In the aftermath of the November election, public attention focused on the sudden termination of Donald Trump's presidency. Largely overlooked was a development that could begin to shut down another destructive phenomenon. The people of Oregon voted to remove criminal penalties for possession of any illicit drugs.

Heroin? Meth? Cocaine? They will remain illegal in the state, but in the same sense that parking by a fire hydrant is illegal. Police may issue citations, but no one will be arrested for carrying a small amount of drugs for personal use. (Selling them will remain a criminal offense.)

The change is happening in only one state, and it's an incremental reform from Oregon's past policy, which was to classify all such offenses as misdemeanors. But a crack in a windshield can eventually shatter the whole thing, and Measure 110 puts a noticeable fissure in the edifice of the drug war.

Oregon may have earned its reputation as a coastal outpost of woke eccentricity, but in drug policy, it's often led the way. It was the first state to decriminalize the possession of cannabis and one of the first to authorize medical marijuana. Most states have since done the same.

Its voters were early in legalizing recreational pot, in 2014. Fourteen other states and the District of Columbia are now on board. Oregon was one of the first to "de-felonize" possession of all drugs, reducing these offenses to misdemeanors. It's now the law in 20 other states.

In each instance, Oregon helped demonstrate that easing restrictions didn't produce a hapless society of dazed stoners. By decriminalizing hard-drug use, it can do even more to show the wisdom of greater tolerance.

The measure makes another major change: using the savings from not arresting and incarcerating offenders to help those who want help. It directs a share of revenue from taxes on marijuana to this wholesome purpose.

The money would pay for expanded treatment, housing and "harm reduction" efforts such as syringe exchanges. Instead of targeting drug use and addiction as crimes, Oregon will treat them as health and social problems that warrant cures rather than punishment.

By American standards, this is a radical shift. It invites visions of legions of addicts shooting up in the gutters. But fear not. It's already been tried in Europe, notably Portugal and Switzerland, with reassuring results.

Joanne Csete, a professor at the Columbia University Mailman School of Public Health, says that Portugal decriminalized all drugs in 2001 partly to combat the spread of HIV through illicit drug injections. The result, she told me, was "the near disappearance of HIV linked to drug injection as a public health problem." Not only that, "there was a remarkable decline in problematic drug use."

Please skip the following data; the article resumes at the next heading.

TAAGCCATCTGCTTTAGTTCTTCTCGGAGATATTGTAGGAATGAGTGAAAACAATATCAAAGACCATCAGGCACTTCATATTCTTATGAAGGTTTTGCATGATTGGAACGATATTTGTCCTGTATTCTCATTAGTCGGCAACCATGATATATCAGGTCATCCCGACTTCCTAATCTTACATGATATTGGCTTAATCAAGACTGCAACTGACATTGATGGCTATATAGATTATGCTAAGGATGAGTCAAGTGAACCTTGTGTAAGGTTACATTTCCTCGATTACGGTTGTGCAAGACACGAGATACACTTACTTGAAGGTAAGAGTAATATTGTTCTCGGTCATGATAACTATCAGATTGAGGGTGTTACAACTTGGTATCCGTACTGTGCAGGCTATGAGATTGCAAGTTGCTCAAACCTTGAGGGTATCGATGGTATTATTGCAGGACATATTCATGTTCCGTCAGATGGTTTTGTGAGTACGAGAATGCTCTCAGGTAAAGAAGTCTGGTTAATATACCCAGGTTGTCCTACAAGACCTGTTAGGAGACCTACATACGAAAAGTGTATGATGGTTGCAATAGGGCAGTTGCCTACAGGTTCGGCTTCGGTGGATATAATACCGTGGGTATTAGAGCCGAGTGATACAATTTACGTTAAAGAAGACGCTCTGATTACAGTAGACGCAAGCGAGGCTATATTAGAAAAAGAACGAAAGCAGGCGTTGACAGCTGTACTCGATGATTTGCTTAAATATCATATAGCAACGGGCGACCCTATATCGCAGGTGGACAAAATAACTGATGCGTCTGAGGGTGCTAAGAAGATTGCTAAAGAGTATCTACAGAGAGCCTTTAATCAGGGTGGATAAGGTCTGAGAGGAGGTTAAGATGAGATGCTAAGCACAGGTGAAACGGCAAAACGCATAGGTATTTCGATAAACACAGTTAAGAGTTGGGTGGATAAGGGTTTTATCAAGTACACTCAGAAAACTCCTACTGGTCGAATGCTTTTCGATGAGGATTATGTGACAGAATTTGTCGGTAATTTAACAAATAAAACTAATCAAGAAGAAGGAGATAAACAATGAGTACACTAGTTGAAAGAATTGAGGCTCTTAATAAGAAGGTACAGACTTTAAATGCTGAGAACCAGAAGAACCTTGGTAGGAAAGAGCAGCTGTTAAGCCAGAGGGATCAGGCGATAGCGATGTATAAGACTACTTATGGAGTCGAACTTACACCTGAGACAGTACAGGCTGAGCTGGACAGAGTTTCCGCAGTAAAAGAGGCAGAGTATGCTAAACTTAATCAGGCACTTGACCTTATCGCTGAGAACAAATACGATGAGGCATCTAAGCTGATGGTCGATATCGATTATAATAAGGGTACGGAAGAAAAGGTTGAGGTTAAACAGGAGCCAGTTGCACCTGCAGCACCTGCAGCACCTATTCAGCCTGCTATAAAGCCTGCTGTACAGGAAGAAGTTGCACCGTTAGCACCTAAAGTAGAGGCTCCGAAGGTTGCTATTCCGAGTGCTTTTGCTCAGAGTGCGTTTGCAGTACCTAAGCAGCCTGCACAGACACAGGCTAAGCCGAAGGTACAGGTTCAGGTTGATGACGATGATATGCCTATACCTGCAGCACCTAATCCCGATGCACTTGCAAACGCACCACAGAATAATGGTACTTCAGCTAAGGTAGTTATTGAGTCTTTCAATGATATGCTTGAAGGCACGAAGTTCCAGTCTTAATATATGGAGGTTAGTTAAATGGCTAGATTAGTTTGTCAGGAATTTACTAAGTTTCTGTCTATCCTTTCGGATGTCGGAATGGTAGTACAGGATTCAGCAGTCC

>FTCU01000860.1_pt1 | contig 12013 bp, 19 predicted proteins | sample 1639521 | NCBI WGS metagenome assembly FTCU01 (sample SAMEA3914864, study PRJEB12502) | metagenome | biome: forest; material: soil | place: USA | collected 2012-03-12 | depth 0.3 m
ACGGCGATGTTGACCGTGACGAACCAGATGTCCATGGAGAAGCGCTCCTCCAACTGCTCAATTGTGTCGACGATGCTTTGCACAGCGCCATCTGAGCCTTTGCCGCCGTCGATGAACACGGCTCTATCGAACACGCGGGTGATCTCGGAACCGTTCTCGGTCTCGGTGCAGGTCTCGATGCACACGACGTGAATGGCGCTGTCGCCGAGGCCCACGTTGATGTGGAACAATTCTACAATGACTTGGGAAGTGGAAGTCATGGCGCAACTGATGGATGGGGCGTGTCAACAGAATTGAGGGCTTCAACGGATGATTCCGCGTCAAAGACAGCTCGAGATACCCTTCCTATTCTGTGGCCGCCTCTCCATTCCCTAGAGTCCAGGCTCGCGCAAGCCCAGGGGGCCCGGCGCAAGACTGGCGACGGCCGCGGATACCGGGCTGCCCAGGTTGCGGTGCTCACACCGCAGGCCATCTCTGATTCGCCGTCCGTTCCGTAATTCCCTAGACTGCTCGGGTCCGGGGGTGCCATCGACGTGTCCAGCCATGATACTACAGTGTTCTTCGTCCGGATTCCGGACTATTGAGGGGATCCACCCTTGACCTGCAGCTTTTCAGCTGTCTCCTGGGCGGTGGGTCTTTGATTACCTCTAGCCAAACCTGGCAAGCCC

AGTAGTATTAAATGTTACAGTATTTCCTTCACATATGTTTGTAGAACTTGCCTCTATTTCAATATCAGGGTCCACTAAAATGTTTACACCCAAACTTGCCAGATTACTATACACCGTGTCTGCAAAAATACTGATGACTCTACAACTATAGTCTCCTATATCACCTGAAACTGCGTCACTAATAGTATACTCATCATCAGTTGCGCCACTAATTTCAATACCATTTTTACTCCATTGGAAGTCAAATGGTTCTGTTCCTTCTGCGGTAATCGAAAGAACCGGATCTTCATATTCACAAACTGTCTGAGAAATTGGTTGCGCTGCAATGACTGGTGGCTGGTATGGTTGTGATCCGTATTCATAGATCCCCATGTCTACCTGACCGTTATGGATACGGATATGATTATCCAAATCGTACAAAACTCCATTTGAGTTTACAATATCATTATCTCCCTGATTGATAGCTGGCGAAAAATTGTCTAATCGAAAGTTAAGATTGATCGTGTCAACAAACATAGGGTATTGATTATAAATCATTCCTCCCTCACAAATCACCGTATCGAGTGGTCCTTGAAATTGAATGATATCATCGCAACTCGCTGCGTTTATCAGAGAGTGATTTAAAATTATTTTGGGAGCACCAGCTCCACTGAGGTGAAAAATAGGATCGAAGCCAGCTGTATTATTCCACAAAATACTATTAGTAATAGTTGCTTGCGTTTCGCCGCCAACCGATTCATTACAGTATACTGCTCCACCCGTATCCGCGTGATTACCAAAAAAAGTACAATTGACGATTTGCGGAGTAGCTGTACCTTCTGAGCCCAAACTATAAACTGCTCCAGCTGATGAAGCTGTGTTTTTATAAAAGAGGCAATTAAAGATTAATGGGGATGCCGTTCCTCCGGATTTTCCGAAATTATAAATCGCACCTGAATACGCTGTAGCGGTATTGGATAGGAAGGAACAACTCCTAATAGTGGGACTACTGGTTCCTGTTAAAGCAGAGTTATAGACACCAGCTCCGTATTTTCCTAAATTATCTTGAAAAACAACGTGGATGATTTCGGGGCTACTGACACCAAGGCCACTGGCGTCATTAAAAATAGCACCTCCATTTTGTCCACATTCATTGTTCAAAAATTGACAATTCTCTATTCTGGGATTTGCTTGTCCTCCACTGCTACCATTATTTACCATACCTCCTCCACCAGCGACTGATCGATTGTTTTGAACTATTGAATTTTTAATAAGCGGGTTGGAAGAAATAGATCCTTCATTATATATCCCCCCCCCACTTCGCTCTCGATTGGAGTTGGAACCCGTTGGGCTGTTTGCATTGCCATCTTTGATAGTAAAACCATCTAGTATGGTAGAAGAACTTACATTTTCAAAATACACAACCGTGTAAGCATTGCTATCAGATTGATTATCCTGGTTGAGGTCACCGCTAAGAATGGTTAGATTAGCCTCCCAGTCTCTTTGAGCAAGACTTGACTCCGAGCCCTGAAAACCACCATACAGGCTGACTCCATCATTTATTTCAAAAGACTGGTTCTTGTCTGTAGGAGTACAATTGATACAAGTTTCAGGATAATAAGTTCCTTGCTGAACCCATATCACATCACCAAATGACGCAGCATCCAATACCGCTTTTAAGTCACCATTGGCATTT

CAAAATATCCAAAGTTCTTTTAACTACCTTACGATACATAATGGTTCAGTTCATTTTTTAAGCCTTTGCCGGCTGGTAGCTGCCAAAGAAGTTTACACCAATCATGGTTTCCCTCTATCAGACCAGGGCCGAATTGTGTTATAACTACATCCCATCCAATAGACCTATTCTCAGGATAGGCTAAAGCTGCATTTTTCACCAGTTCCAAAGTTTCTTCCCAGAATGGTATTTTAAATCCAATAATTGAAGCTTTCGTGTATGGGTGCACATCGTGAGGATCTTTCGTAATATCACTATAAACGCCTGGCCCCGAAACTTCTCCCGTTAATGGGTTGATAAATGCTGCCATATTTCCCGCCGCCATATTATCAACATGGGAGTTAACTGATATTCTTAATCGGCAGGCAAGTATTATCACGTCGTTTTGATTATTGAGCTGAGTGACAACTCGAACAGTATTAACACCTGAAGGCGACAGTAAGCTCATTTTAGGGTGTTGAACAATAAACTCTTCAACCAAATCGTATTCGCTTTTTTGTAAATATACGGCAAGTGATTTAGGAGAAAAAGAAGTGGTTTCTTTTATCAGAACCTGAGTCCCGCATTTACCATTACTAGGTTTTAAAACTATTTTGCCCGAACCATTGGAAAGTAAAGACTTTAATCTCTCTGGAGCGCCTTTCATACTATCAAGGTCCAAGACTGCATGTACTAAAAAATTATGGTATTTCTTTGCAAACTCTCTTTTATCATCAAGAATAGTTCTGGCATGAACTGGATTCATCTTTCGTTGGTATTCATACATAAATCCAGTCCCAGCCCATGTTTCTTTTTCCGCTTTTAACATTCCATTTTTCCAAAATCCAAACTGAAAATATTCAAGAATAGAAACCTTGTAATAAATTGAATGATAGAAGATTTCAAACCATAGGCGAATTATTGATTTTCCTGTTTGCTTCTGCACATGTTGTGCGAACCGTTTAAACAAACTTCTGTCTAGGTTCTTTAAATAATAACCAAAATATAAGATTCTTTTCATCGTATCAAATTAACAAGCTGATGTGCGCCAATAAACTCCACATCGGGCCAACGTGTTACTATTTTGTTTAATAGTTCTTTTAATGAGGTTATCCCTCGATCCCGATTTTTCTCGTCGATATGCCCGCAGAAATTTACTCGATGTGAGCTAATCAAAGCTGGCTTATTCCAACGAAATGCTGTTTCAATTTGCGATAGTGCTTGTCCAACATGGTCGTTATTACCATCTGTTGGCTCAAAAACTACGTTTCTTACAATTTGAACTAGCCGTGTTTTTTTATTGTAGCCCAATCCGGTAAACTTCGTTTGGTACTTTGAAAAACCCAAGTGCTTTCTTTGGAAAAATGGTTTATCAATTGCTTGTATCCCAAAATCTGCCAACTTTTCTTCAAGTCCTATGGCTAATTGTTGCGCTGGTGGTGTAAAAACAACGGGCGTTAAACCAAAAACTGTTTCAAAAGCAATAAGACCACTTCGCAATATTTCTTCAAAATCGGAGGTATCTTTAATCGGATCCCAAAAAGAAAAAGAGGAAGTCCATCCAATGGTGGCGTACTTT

The overdose death rate plunged. The Czech Republic, Csete notes, also succeeded in curbing HIV this way. In both countries, expanded access to addiction treatment has done much to reduce harmful behavior. The prevailing approach in Europe is formal or informal decriminalization, and its overdose death rate is about 11% of ours.

Oregon's new approach may also help break down barriers that make it hard for drug users to get treatment. Methadone and buprenorphine have proved effective in helping heroin users overcome their addiction, but stifling regulations have hindered their availability.

Only 1 in 10 Oregonians who need treatment for substance abuse are able to get it. Anything that improves access to voluntary treatment programs is bound to eventually affect attitudes and laws — besides helping those struggling with addiction.

Scrapping the punitive approach will mean that fewer Oregonians face the trauma of being arrested and locked up. They also won't acquire criminal records that can deprive them of jobs, housing and higher education. Classifying illicit-drug users as criminals pushes them toward other types of crime.

Ask yourself: Would we help alcoholics by putting them behind bars? If not, why do it with people dependent on heroin or cocaine?

The shift will have enormous benefits, particularly for the most vulnerable. A report by the state's Criminal Justice Commission said that Measure 110 would reduce the number of arrests and convictions for drug possession by some 90% — and virtually eliminate racial disparities in those arrests and convictions.

Oregon is trying a bold experiment in humane alternatives to prohibition, and it could have far-reaching effects. One thing we've learned is that when it comes to drug policy, what happens in Oregon doesn't stay in Oregon.